Parkland shooting trial in limbo as judge seeks ‘creative’ ways to proceed

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FORT LAUDERDALE, Fla. — The Marjory Stoneman Douglas High School murder trial won’t be going in front of a jury anytime soon, a Broward judge said Monday.

Circuit Judge Elizabeth Scherer, who only months ago reluctantly agreed to postpone the trial of accused murderer Nikolas Cruz to an unspecified later date, lamented on Monday that the coronavirus crisis is likely to keep the case in limbo for the foreseeable future.

“We have to take it one day at a time, quite frankly. We’re not there yet. When we are, I don’t know,” she said. “If you have any creative suggestions as to how we can get this trial underway in a timely manner … ”

Prosecutors and defense lawyers who met Monday for a Zoom videoconference had no such suggestions, and it’s unlikely either side will try to experiment with established pretrial procedures in one of the most closely watched cases to come out of Broward in years.

Cruz, now 21, has confessed to entering Stoneman Douglas High School in Parkland on Feb. 14, 2018, and shooting 34 people, half of whom died. Since his arrest, defense lawyers have signaled a willingness to have Cruz plead guilty to 17 counts of murder and 17 counts of attempted murder in exchange for a sentence of life in prison.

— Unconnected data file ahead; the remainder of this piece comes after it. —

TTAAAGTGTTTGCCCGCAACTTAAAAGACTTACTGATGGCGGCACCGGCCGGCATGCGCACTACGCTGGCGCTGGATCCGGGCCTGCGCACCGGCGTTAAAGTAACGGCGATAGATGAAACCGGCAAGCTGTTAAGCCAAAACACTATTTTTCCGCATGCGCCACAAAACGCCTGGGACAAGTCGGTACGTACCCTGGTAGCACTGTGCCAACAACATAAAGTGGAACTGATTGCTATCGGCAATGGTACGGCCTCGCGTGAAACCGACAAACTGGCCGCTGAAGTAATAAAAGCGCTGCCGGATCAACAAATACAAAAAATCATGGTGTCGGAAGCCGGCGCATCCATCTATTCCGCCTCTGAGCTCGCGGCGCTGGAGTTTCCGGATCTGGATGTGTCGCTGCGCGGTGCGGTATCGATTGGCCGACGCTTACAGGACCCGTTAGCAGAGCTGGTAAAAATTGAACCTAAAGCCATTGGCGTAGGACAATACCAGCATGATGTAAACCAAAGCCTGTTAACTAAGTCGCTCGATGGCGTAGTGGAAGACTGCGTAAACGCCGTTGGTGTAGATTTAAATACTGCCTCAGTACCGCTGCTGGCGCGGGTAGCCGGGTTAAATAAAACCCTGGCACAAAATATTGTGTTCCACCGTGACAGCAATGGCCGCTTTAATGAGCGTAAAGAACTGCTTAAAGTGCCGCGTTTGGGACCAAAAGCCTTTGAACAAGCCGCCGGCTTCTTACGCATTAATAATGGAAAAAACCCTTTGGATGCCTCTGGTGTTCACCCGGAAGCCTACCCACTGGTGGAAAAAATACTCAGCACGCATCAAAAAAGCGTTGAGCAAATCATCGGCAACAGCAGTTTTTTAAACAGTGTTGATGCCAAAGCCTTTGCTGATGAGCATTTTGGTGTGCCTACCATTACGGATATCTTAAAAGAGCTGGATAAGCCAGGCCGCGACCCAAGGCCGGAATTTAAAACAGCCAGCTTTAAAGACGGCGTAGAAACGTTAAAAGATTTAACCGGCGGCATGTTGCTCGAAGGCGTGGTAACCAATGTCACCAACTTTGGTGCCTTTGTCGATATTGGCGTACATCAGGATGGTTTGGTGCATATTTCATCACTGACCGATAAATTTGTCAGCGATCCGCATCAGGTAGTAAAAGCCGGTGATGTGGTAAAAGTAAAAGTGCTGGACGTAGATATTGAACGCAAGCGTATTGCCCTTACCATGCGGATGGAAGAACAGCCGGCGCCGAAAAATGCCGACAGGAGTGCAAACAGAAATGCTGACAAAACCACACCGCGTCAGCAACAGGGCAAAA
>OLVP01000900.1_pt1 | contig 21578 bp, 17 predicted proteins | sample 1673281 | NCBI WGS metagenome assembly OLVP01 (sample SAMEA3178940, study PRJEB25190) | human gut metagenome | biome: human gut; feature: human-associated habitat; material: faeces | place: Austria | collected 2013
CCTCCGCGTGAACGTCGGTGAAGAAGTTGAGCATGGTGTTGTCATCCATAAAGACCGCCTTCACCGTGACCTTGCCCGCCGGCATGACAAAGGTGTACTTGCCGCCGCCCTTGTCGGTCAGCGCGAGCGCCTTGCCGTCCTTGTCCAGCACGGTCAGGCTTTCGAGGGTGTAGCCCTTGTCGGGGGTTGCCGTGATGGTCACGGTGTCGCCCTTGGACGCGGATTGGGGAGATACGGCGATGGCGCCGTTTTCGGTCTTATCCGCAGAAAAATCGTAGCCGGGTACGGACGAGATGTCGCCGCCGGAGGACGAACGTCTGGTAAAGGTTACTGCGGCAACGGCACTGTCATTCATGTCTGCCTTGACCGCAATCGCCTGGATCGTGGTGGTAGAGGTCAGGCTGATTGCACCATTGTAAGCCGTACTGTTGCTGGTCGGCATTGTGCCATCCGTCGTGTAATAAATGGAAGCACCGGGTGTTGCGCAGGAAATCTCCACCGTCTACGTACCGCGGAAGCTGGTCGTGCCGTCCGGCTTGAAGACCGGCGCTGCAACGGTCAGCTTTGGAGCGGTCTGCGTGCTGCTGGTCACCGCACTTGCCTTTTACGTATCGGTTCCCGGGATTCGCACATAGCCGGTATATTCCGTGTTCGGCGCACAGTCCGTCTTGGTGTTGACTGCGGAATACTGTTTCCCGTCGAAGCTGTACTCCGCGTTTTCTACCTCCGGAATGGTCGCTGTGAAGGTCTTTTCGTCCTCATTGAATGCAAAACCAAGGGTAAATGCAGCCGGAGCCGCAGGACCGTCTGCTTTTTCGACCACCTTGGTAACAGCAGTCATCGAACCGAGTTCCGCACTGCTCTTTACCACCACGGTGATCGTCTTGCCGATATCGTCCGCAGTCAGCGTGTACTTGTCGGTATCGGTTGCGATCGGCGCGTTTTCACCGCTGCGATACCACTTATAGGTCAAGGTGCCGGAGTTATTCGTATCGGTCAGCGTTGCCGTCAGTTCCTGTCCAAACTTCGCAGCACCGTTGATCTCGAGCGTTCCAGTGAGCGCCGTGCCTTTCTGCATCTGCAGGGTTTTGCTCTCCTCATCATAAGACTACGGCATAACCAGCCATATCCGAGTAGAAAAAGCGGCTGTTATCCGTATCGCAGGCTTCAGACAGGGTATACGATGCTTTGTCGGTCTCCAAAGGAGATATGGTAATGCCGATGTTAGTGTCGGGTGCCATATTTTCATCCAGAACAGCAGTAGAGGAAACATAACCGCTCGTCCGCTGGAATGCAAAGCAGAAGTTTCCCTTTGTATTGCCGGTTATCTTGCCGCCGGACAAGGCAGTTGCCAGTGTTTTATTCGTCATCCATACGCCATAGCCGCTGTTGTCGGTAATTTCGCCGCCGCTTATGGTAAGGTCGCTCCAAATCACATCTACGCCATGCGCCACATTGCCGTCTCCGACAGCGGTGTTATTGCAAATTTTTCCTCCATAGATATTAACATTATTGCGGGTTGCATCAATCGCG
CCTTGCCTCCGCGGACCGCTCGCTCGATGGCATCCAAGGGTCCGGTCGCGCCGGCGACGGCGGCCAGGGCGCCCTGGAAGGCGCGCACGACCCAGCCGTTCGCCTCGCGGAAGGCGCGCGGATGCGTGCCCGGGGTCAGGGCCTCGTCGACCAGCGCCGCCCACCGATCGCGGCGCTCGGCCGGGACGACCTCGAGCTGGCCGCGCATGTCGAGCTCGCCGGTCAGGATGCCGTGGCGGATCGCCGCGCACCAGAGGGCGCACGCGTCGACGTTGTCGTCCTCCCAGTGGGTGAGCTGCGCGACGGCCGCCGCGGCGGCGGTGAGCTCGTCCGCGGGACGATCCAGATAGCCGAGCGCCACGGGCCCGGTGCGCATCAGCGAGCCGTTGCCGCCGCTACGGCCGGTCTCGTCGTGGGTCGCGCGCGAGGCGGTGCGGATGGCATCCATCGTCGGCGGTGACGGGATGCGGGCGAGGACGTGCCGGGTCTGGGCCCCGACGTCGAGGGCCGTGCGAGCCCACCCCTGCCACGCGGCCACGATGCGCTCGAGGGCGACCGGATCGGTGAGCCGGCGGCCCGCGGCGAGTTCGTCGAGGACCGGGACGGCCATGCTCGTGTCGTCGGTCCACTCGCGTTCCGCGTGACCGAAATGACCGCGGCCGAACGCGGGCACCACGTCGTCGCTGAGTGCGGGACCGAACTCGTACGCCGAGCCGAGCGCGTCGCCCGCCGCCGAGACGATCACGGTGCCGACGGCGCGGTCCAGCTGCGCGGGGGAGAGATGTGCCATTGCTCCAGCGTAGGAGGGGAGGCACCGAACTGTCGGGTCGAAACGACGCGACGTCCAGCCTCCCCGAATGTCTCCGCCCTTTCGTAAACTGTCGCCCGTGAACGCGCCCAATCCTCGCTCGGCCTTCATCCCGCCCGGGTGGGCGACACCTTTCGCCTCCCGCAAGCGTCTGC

Prosecutors have refused the offer, arguing that only a jury should decide whether to waive the death penalty in the emotionally charged case.

The standstill has led to Cruz’s lawyers doing everything legally required to provide him with a competent defense, including scheduling scores of witness interviews and having mental health experts evaluate the defendant.

Before the coronavirus health scare, defense lawyers wanted the Florida Supreme Court to rule on whether a log of Cruz’s visitors at the jail had to be turned over to prosecutors. Defense lawyers wanted their mental health experts’ names withheld from disclosure.

On March 11, justices let stand a lower court ruling that found the records had to be released. But before arrangements could be made to schedule in-person visits and professional evaluations, coronavirus all but shut down the justice system.

“We are ready to have them go in once everything’s safe,” defense lawyer Gabe Ermine told the judge.

Monday’s hearing was the first in the Cruz case since the quarantines began. The courthouse in downtown Fort Lauderdale remains largely closed, and criminal case hearings have all been conducted by videoconference.


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